It’s going to be a busy day tomorrow. The FCC is taking on contentious issues at its November Open Meeting, and the Supreme Court is set to hear arguments in the FCC v. Fox Television Stations. Oh, and we also hear that the government is holding an election that day.
As for FCC v. Fox, website SCOTUS WIKI says there are several possible outcomes. The Supremes may simply send the issue back to the FCC for a better rationalization of their position, since they did not undertake such an effort following their loss at the appellate level. Or it could say that the Second Circuit was correct, and the FCC has no standing to enforce sanctions against fleeting expletives. If it decides that the FCC does have authority, if could either send the case back to the Second Circuit to air broadcast arguments that their First Amendment rights are being violated, or decide to consider that aspect of the case on its own. It says the FCC has specifically attempted to keep the First Amendment out of the case entirely.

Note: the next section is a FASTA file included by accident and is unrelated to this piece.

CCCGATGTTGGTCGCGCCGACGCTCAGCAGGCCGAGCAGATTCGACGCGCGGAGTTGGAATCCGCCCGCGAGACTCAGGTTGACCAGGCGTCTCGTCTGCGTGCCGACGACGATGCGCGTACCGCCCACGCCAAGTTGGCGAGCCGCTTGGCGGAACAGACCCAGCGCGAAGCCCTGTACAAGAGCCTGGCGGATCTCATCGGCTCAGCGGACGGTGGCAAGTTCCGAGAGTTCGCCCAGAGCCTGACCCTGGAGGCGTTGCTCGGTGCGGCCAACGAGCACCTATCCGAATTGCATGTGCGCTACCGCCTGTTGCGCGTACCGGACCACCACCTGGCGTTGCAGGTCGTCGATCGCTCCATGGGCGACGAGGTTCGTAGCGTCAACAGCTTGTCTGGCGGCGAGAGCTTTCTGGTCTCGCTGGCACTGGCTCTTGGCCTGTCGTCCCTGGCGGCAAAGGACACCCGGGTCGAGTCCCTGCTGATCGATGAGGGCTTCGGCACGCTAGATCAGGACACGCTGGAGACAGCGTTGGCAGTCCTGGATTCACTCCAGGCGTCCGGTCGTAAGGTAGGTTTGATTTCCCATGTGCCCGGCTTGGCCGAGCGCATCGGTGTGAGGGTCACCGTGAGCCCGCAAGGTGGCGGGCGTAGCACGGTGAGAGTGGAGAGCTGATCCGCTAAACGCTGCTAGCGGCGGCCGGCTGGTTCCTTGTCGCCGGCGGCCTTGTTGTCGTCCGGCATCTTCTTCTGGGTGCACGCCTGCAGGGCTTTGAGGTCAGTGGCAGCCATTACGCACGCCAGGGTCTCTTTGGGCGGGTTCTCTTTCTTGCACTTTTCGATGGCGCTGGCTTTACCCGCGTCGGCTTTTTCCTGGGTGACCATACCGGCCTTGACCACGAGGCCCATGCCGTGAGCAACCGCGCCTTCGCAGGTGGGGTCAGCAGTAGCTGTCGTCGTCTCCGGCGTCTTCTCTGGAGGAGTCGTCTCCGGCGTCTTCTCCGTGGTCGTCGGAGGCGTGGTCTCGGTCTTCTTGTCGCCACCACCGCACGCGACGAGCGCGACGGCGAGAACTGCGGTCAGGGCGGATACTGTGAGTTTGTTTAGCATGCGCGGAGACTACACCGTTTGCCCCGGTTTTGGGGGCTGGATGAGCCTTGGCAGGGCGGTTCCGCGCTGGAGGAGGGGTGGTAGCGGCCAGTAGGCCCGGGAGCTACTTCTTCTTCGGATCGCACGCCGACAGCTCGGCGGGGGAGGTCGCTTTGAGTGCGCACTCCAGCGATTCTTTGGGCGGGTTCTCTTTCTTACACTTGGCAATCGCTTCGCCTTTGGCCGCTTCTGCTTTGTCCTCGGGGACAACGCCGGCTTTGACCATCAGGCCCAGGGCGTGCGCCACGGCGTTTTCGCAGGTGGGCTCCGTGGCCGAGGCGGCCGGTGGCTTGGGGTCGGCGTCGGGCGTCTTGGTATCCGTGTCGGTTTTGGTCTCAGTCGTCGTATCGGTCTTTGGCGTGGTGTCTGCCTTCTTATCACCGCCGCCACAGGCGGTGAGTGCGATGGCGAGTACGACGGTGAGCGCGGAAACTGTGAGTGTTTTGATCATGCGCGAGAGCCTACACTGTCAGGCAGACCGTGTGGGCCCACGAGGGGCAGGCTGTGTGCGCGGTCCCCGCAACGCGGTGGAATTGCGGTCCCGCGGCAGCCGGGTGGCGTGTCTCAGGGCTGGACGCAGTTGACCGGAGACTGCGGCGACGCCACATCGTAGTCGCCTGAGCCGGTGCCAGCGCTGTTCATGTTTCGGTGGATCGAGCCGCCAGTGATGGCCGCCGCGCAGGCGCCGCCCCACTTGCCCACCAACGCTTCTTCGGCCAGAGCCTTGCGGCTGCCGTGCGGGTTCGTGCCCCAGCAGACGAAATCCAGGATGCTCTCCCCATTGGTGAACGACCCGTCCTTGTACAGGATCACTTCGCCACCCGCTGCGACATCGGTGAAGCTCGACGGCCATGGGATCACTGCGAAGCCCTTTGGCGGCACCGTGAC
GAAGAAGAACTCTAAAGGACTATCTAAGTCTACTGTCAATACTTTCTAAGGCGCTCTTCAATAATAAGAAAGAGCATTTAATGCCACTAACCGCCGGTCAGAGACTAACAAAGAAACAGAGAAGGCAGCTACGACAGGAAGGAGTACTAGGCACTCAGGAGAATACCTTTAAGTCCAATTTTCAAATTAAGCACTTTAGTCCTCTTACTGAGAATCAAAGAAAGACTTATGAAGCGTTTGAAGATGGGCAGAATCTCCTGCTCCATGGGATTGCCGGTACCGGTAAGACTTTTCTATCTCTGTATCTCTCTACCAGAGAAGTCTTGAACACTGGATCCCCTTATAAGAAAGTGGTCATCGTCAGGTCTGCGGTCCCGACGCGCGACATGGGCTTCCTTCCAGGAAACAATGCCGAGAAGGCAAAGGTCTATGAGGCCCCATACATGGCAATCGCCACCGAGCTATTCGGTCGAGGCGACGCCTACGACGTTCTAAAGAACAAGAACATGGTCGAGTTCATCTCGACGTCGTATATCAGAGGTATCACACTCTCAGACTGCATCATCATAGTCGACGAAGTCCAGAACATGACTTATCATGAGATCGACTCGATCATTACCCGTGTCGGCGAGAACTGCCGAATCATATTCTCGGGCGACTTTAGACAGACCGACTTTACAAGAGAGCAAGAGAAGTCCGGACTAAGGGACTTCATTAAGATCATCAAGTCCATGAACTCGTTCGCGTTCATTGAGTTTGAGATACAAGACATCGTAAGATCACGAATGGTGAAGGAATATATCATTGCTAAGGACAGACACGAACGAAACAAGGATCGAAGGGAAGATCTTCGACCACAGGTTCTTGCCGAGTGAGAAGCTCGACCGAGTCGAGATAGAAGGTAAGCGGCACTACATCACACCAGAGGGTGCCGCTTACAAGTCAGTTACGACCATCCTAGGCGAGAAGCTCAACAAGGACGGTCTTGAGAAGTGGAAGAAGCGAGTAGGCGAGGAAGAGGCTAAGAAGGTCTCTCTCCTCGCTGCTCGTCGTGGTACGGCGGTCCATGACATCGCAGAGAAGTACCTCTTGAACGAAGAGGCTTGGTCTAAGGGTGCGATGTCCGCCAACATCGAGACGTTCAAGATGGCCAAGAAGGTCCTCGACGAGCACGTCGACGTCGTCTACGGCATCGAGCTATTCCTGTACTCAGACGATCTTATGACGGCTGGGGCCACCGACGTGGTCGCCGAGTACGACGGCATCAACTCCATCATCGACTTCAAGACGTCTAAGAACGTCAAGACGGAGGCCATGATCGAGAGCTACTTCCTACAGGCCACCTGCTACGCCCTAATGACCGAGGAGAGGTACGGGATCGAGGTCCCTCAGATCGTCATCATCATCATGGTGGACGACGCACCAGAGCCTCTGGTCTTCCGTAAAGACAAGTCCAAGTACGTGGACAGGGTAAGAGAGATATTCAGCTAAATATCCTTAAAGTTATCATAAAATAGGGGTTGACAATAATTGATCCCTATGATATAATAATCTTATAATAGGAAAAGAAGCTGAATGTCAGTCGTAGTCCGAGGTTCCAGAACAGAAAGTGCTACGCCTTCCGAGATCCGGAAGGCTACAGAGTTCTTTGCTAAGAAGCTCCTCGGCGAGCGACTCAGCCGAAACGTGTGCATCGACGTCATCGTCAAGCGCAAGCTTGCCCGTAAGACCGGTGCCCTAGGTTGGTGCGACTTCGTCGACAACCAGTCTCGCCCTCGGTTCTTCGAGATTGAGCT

RBR/TVBR observation: At issue here also, unmentioned in the SCOTUS WIKI analysis, is the fact that the FCC just suddenly, of its own volition, took its fleeting expletive standard operating procedure and stood it on its head without warning. It also needs to bear in mind the damage that may be done to the long-standing tradition of live broadcast of events of public interest, a practice that rarely entails indecency of any kind but which could be curtailed due to the ever-present chance of an unprovoked verbal assault from somebody near a mic over whom the broadcaster has no control whatsoever, coupled with the extreme six-figire fines recently put on the books by Congress. SCOTUS should simply uphold the Second Circuit and send the FCC back home completely empty-handed.